The range of computing applications today is incredibly varied—and it’s growing more so, especially with the proliferation of data, edge computing, and artificial intelligence. However, different workloads require different types of compute.
Intel is uniquely positioned to deliver a diverse mix of scalar, vector, matrix, and spatial architectures deployed in CPU, GPU, accelerator, and FPGA sockets. This gives our customers the ability to use the most appropriate type of compute where it’s needed. Combined with scalable interconnect and a single software abstraction, Intel’s multiple architectures deliver leadership across the compute spectrum to power the data-centric world.
From system boot to productivity applications to advanced workloads like cryptography and AI, most computing needs can be covered by scalar-based central processing units, or CPUs. CPUs work across a wide range of topographies with consistent, predictable performance.
Intel delivers two world-class microarchitectures for CPUs with Intel Atom® processor and Intel® Core™ processor, which is also the basis for our Intel® Xeon® processor line. Our scalable range of CPUs gives customers the choice to balance performance, power efficiency, and cost.
Graphics processing units, or GPUs, deliver vector-based parallel processing to accelerate workloads like graphics rendering for gaming. Because they excel at parallel computing, GPUs are also a good option for deep learning training.
Intel’s integrated GPUs bring excellent visuals to PCs. Now, we’ve announced the expansion of our portfolio to include discrete GPUs for client and data center applications starting in 2020, providing increased functionality in fast-growing areas including rich media, graphics, and analytics. By scaling our GPU IP from client to data center, we can take parallel processing performance from gigaflops to teraflops to petaflops to exaflops.
From the data center to edge devices, AI continues to permeate all aspects of the compute spectrum. To that end, we’ve developed purpose-built accelerators and added microarchitectural enhancements to our CPUs with new instructions to accelerate AI workloads.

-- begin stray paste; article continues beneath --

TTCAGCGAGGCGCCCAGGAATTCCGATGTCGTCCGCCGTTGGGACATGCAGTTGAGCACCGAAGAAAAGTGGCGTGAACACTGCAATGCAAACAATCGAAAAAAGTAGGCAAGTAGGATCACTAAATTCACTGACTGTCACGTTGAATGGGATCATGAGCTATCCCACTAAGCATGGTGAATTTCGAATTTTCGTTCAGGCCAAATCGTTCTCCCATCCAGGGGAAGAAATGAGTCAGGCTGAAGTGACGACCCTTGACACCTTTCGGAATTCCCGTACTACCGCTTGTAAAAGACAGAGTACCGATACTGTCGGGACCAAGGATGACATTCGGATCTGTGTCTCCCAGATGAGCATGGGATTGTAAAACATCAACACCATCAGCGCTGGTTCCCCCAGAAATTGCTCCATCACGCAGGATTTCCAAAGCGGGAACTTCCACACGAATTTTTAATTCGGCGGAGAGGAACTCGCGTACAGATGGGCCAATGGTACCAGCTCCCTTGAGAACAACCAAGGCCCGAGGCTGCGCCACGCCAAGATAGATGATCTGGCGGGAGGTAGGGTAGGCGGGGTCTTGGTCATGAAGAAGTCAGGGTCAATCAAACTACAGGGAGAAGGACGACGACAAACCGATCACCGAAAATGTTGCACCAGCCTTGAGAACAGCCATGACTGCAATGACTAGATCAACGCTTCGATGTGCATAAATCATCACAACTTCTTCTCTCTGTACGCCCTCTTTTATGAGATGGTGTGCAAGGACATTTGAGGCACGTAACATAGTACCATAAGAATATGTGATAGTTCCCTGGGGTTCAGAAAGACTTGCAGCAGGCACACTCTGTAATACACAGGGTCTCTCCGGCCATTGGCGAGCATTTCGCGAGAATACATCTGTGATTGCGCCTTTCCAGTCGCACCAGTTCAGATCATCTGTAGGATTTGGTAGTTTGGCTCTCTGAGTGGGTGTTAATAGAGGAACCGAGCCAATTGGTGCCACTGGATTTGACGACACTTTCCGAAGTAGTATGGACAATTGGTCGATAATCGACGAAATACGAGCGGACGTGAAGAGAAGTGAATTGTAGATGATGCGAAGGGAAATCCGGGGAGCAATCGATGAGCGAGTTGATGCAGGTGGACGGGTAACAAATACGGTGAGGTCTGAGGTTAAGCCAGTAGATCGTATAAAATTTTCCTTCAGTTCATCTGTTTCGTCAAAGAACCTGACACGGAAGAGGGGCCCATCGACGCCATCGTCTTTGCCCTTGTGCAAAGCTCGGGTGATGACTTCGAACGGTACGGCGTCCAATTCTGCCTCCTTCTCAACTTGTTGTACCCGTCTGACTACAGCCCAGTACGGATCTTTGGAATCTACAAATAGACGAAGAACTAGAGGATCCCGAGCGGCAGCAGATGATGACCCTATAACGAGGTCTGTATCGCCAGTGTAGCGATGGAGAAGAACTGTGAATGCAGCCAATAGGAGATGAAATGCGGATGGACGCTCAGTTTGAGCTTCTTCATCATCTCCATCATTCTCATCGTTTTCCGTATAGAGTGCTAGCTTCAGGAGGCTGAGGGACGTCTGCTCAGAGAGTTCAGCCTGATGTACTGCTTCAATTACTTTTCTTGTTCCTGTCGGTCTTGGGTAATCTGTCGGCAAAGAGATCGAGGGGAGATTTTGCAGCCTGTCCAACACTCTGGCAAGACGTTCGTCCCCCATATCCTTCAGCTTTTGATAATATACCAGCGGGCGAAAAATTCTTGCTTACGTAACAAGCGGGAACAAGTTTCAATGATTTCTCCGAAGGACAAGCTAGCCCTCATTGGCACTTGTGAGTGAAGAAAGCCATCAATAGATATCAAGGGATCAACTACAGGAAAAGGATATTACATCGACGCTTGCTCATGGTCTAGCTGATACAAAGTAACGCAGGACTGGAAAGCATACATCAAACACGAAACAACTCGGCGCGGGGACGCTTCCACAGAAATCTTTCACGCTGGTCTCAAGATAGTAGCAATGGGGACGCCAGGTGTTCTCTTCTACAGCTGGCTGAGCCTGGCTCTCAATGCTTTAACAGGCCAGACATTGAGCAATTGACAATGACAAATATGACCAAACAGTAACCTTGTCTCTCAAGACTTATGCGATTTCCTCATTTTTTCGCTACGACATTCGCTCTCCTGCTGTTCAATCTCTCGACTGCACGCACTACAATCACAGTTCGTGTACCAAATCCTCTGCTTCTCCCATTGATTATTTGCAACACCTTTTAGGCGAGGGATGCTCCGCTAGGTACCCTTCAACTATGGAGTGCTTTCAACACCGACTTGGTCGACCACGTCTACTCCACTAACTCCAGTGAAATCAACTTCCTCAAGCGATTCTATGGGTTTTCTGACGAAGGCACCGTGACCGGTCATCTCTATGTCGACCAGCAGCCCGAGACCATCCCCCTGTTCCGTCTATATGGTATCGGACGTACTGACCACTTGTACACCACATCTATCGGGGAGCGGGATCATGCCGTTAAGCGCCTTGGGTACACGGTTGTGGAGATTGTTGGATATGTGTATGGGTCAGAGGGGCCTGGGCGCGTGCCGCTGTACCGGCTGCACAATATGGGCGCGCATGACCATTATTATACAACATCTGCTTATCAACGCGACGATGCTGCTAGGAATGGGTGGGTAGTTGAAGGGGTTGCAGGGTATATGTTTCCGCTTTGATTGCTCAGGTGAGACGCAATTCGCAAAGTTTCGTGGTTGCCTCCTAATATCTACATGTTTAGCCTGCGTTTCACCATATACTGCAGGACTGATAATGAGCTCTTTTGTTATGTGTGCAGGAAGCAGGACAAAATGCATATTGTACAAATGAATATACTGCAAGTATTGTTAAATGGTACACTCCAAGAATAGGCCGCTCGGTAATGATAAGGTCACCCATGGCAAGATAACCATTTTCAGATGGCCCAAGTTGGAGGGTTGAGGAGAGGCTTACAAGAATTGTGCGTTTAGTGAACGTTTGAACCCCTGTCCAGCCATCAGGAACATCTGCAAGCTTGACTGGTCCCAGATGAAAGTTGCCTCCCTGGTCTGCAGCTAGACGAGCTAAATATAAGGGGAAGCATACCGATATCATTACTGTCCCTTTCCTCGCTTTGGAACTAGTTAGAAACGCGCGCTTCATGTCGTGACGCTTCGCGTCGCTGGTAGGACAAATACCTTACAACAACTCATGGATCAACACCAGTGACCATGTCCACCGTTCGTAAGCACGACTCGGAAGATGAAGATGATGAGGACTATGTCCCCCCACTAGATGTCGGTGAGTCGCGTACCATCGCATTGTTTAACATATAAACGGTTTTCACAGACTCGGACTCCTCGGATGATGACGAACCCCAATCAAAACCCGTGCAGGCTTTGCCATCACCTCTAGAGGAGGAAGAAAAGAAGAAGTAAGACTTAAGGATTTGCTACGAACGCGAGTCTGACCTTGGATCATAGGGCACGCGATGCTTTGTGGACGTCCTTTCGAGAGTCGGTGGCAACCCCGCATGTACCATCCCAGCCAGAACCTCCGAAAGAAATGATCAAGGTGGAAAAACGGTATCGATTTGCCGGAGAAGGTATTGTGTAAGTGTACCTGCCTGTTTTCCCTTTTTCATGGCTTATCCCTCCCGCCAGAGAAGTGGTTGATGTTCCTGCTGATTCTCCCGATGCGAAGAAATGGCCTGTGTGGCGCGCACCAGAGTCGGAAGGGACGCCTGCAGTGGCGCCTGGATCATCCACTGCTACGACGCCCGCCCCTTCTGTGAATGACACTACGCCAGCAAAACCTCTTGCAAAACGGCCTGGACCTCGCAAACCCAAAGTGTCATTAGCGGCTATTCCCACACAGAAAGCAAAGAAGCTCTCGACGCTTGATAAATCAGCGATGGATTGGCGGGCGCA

Built from the ground up for a precise usage, an application-specific integrated circuit (ASIC) is a type of processor that in most cases will deliver best-in-class performance for the matrix compute workloads it was designed to support.
Intel is extending platforms with purpose-built ASICs that offer dramatic leaps in performance. These include Habana AI processors and Intel® Movidius™ Vision Processing Units (VPUs) for training and inference, which solve for the unique needs of the entire deep learning workflow. In addition, Intel® Deep Learning Boost (Intel® DL Boost), available on 3rd Gen Intel® Xeon® Scalable processors and 10th Gen Intel® Core™ processors, adds architectural extensions to accelerate Vector Neural Network Instructions (VNNI). This offers increased matrix computing performance for AI applications.
Field programmable gate arrays, or FPGAs, are integrated circuits that can physically manipulate how their logic gates open and close. The circuitry inside an FPGA chip is not hard etched—it can be reprogrammed as needed.
Intel® FPGAs provide completely customizable hardware acceleration while retaining the flexibility to evolve with rapidly changing computing needs. As blank, modifiable canvases, their purpose and power can be easily adapted again and again.
At Intel, we’re planning for the architectures of the future with research and development in next-generation computing. Among these are quantum and neuromorphic architectures.
Intel is innovating across six pillars of technology development to unleash the power of data for the industry and our customers.
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Based on internal Intel estimates.
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